Missing Malaysia Airlines flight MH370 has brought hoaxers, jokers and opportunists crawling out of the woodwork.
The mystery of the missing plane has gripped the world since the flight from Kuala Lumpur to Beijing went missing early Saturday. Search and rescue teams are on a desperate race against time as they try to find the 239 souls on the flight while a transfixed world has flooded cyberspace with messages of support, prayers and desperate wishes for the vanished passengers' lives and safety.
But, there are those who seem to think this is the ideal opportunity to joke, create and spread false rumours and, worst of all, try to make a quick buck.
On March 9, an eBay user called 'chypriotte' tried to flog the www.mh370.com domain name on the popular online auction site.
According to the BBC, the seller's 'sales pitch' was as follows: "Buy this domain today and sell it later on for thousands of dollars...Dozens of companies, families of victims, will want to buy it from you. Pay little money today and make huge profit tomorrow."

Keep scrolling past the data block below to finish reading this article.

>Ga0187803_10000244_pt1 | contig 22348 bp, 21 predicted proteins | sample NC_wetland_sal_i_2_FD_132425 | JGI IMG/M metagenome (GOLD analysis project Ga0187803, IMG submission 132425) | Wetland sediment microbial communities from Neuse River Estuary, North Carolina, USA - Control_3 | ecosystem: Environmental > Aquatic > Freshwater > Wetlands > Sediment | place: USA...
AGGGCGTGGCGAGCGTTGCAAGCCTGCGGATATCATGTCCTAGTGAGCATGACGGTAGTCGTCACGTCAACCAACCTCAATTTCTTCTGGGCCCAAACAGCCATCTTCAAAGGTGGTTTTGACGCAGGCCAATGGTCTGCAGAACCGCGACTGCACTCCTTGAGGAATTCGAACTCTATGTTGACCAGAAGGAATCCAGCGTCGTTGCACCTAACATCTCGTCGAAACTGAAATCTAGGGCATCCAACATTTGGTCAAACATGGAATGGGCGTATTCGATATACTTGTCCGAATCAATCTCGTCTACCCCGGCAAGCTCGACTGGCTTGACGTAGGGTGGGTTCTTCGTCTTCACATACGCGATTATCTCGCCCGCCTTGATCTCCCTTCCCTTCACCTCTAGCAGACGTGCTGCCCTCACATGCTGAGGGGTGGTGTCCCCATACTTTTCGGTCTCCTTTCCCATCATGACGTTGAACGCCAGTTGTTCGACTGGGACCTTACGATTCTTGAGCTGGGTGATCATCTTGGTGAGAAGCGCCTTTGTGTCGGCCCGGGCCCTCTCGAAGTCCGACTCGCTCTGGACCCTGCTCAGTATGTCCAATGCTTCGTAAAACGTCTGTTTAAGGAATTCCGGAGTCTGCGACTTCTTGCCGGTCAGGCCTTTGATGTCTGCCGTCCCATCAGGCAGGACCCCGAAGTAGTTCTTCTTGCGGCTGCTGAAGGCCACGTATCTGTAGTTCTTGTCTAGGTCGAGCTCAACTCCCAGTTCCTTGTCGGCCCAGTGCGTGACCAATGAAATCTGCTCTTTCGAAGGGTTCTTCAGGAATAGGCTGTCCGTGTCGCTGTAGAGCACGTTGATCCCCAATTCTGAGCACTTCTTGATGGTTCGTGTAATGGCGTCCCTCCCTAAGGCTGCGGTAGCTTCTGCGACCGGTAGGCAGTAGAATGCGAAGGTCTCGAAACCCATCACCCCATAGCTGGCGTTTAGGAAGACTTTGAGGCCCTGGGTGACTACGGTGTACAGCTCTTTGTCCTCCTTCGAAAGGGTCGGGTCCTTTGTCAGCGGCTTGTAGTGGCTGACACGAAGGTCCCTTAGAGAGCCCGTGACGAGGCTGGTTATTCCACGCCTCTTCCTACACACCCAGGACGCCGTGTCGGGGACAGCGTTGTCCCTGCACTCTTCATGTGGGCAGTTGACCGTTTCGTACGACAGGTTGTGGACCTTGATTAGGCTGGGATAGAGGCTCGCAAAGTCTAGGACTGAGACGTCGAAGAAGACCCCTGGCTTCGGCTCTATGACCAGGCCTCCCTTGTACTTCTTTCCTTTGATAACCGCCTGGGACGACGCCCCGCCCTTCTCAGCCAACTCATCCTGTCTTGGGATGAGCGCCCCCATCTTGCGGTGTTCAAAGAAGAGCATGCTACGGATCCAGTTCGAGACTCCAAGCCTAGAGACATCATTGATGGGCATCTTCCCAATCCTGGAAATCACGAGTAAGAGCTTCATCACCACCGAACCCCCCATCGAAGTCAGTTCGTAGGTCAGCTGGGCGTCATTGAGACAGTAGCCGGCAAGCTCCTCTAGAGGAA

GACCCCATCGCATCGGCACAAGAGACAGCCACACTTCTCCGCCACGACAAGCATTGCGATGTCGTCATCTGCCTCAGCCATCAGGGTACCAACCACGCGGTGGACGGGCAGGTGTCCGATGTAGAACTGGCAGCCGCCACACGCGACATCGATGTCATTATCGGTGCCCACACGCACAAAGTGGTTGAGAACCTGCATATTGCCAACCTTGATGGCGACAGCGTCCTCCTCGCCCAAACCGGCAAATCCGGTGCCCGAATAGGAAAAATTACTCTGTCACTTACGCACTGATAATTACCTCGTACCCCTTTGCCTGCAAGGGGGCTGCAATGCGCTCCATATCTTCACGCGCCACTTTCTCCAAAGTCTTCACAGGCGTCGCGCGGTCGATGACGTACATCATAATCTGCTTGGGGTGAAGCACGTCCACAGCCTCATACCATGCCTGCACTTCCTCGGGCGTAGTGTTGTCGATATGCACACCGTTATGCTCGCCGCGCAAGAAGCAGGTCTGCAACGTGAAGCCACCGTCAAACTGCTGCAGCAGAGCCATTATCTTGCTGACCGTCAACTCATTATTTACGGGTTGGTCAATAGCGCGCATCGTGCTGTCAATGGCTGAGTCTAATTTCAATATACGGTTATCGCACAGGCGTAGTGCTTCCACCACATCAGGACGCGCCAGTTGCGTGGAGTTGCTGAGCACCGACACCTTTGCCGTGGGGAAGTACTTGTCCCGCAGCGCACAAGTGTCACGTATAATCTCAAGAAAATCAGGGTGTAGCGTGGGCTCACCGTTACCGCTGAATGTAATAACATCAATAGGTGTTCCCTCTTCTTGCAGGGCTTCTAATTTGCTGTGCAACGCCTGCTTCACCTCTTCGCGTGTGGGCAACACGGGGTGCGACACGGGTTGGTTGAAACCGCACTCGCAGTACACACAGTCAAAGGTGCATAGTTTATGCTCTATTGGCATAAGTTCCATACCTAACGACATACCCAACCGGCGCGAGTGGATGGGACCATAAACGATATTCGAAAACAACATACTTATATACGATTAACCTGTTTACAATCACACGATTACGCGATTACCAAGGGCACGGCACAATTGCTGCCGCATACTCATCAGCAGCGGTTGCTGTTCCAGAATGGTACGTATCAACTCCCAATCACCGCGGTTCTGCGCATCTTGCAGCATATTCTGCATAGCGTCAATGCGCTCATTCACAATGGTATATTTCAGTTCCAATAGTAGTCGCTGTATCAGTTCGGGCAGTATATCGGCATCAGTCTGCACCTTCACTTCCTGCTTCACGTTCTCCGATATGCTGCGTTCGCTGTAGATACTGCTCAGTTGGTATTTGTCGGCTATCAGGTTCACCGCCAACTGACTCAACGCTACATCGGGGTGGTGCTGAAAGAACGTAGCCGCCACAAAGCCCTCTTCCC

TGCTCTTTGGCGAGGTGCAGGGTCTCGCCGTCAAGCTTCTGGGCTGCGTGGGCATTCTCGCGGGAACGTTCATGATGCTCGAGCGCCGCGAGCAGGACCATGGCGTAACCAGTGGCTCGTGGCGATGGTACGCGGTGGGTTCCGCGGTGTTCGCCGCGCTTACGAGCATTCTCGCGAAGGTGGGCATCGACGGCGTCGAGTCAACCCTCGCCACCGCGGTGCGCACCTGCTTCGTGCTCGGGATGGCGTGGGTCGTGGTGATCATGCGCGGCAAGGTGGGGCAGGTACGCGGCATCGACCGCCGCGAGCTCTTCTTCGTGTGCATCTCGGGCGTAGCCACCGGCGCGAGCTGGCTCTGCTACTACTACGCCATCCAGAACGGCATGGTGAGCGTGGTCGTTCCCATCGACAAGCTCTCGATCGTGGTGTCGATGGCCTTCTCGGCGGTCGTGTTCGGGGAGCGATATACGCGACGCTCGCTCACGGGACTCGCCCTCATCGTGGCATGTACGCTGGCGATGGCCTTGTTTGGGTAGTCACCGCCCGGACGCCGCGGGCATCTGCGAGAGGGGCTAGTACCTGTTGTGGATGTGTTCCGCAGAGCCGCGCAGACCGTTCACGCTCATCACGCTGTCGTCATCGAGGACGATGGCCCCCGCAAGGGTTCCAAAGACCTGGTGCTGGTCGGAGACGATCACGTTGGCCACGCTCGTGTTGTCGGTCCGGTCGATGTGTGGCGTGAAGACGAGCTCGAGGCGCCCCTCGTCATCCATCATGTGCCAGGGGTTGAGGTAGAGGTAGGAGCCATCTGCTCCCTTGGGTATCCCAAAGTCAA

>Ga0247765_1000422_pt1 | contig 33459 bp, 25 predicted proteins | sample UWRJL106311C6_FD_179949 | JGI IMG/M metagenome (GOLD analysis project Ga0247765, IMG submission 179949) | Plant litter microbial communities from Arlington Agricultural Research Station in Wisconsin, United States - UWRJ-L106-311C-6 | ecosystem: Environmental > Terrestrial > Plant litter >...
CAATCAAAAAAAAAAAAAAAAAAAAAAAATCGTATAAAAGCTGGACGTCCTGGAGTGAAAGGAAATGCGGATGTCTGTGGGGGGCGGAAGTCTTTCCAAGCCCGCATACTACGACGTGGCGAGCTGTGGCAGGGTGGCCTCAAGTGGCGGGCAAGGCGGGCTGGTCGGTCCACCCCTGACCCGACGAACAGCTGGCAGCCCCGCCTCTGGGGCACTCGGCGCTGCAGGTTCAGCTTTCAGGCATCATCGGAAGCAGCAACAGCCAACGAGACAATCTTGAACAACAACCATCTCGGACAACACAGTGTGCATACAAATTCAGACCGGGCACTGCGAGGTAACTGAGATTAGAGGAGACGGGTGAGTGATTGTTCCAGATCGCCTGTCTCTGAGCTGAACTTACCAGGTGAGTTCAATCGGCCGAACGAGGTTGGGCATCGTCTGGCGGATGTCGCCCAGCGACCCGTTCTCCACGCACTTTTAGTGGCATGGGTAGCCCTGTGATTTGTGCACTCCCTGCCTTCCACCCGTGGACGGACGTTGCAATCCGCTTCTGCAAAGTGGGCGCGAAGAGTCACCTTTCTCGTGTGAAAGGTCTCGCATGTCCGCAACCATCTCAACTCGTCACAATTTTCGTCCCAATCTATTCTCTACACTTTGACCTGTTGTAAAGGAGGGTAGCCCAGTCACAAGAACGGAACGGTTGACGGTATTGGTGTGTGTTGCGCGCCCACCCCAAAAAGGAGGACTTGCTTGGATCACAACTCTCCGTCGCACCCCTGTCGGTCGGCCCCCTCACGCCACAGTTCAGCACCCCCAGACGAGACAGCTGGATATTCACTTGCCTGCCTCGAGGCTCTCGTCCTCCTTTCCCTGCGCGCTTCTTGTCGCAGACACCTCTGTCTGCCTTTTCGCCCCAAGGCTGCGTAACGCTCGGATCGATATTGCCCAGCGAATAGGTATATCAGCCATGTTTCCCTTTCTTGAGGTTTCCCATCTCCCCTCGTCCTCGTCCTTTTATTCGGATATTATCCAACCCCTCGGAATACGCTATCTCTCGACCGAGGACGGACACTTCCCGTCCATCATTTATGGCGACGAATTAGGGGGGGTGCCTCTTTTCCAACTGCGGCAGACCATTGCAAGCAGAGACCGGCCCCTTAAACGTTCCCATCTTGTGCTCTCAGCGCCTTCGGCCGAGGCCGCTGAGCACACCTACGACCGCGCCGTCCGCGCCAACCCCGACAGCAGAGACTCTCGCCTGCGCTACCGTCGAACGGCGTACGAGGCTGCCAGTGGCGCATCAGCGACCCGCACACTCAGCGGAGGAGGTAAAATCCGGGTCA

The asking price? A cool USD5000. Unfortunately for 'chypriotte', the distateful attempt was met with a furious reaction in cyberspace, resulting in the offer being yanked off eBay before any sale could occur.
Meanwhile, local portal Malaysian Digest carried a story called, 'This is another Sick HOAX', based on the pictures below.
According to the portal, the picture at the bottom, is being widely circulated in social media along with various rumours, including one of a stewardess contacting her husband to tell him the passengers are being held hostage.
The image is a doctored photo, with a BBC News crest superimposed, of a security exercise carried out in Macau last July. Details can be found on a Macau government website here.
And last but certainly not least, there are those who are taking the MH370 case as a cue for inappropriate jokes as well as an opportunity to take potshots against the authorities and Malaysia Airlines.
One example is below:
For the record, it was the bomoh himself who alleged that he was at KLIA at the request of 'a national leader'. Full story here.
There are many more examples of inappropriate humour such as the one above circulating on the Internet, most of them drawing withering criticism and furious reactions from Netizens.
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